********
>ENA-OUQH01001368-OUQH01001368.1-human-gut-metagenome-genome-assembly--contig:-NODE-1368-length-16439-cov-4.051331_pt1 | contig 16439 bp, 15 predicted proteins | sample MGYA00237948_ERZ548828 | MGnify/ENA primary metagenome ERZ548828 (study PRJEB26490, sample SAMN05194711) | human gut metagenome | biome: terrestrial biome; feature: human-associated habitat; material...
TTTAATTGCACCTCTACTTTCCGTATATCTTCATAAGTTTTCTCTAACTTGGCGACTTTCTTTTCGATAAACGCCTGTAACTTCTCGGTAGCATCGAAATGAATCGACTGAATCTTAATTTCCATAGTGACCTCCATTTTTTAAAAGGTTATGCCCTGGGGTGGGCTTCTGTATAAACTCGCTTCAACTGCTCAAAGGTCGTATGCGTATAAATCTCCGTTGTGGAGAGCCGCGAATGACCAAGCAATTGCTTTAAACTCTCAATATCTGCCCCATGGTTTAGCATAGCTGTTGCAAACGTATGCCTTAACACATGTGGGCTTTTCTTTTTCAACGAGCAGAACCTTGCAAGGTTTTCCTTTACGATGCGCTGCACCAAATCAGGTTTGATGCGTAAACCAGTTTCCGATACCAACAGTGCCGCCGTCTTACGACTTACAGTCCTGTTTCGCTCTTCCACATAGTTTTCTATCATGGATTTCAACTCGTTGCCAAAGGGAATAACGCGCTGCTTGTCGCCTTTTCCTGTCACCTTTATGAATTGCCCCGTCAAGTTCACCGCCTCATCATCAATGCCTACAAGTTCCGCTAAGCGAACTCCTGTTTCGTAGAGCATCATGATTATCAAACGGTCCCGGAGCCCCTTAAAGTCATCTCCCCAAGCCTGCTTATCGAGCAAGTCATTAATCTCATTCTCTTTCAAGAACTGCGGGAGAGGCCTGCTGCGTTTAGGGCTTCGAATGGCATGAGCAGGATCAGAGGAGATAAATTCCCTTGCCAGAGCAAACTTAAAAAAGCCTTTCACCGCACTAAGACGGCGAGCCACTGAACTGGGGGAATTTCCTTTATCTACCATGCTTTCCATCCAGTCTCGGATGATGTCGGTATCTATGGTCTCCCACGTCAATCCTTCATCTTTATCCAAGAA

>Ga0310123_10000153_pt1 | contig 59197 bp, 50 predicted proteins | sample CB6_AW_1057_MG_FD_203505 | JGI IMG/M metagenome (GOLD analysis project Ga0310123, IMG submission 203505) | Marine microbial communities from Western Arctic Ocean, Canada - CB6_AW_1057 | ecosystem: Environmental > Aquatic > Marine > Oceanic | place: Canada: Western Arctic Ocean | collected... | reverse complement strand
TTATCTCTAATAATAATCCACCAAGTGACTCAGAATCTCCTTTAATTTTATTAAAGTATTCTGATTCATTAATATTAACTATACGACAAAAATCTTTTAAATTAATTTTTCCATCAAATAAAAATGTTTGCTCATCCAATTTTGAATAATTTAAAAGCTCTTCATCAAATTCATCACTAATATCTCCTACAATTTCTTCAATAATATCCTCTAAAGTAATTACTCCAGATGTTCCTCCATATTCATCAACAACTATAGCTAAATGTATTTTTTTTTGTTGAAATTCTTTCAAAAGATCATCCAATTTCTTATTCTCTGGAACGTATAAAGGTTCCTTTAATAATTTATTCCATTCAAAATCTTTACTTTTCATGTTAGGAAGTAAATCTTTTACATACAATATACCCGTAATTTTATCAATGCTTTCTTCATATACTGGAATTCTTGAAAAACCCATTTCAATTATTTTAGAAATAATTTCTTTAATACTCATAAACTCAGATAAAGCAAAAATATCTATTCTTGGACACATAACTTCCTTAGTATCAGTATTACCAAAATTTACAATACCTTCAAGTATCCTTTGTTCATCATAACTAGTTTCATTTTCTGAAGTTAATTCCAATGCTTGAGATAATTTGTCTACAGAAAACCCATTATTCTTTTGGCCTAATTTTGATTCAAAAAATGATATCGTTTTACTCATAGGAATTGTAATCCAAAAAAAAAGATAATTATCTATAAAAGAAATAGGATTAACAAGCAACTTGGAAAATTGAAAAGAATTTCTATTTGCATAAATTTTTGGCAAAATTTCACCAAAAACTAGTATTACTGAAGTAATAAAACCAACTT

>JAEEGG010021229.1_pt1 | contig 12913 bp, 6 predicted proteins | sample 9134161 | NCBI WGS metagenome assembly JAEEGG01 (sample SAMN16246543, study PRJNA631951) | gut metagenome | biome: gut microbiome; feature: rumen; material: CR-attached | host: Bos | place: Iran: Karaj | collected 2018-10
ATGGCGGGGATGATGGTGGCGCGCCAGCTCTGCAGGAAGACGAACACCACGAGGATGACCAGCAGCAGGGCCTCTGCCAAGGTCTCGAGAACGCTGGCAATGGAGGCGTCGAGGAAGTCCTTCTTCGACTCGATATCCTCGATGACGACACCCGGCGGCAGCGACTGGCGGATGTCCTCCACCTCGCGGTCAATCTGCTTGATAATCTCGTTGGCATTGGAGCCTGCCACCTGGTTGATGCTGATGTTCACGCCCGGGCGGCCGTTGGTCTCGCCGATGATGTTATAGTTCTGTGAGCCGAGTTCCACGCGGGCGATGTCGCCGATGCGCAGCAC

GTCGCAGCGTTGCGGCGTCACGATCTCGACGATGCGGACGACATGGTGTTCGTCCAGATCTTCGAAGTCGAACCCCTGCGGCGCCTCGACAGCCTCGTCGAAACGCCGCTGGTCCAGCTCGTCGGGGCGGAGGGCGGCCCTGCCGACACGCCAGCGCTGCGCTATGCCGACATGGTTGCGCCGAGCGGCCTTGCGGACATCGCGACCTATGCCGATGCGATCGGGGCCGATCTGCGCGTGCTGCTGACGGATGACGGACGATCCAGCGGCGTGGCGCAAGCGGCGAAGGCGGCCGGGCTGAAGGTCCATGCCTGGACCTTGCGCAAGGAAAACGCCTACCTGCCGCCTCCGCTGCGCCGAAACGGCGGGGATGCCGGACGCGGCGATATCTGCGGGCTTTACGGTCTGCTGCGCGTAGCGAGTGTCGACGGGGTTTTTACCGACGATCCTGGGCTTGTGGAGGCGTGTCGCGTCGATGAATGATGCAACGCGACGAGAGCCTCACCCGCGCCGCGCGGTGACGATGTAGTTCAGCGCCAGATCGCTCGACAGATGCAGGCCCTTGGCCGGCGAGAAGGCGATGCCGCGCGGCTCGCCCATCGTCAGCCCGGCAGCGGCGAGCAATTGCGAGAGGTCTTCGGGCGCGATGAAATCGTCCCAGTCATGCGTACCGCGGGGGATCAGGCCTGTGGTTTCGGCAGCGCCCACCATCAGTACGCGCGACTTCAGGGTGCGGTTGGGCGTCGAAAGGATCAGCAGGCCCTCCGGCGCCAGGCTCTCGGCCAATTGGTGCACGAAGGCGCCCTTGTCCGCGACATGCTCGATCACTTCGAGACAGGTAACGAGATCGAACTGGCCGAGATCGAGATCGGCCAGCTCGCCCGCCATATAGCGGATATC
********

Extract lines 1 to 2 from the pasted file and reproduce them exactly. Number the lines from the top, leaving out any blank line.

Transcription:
>ENA-OUQH01001368-OUQH01001368.1-human-gut-metagenome-genome-assembly--contig:-NODE-1368-length-16439-cov-4.051331_pt1 | contig 16439 bp, 15 predicted proteins | sample MGYA00237948_ERZ548828 | MGnify/ENA primary metagenome ERZ548828 (study PRJEB26490, sample SAMN05194711) | human gut metagenome | biome: terrestrial biome; feature: human-associated habitat; material...
TTTAATTGCACCTCTACTTTCCGTATATCTTCATAAGTTTTCTCTAACTTGGCGACTTTCTTTTCGATAAACGCCTGTAACTTCTCGGTAGCATCGAAATGAATCGACTGAATCTTAATTTCCATAGTGACCTCCATTTTTTAAAAGGTTATGCCCTGGGGTGGGCTTCTGTATAAACTCGCTTCAACTGCTCAAAGGTCGTATGCGTATAAATCTCCGTTGTGGAGAGCCGCGAATGACCAAGCAATTGCTTTAAACTCTCAATATCTGCCCCATGGTTTAGCATAGCTGTTGCAAACGTATGCCTTAACACATGTGGGCTTTTCTTTTTCAACGAGCAGAACCTTGCAAGGTTTTCCTTTACGATGCGCTGCACCAAATCAGGTTTGATGCGTAAACCAGTTTCCGATACCAACAGTGCCGCCGTCTTACGACTTACAGTCCTGTTTCGCTCTTCCACATAGTTTTCTATCATGGATTTCAACTCGTTGCCAAAGGGAATAACGCGCTGCTTGTCGCCTTTTCCTGTCACCTTTATGAATTGCCCCGTCAAGTTCACCGCCTCATCATCAATGCCTACAAGTTCCGCTAAGCGAACTCCTGTTTCGTAGAGCATCATGATTATCAAACGGTCCCGGAGCCCCTTAAAGTCATCTCCCCAAGCCTGCTTATCGAGCAAGTCATTAATCTCATTCTCTTTCAAGAACTGCGGGAGAGGCCTGCTGCGTTTAGGGCTTCGAATGGCATGAGCAGGATCAGAGGAGATAAATTCCCTTGCCAGAGCAAACTTAAAAAAGCCTTTCACCGCACTAAGACGGCGAGCCACTGAACTGGGGGAATTTCCTTTATCTACCATGCTTTCCATCCAGTCTCGGATGATGTCGGTATCTATGGTCTCCCACGTCAATCCTTCATCTTTATCCAAGAA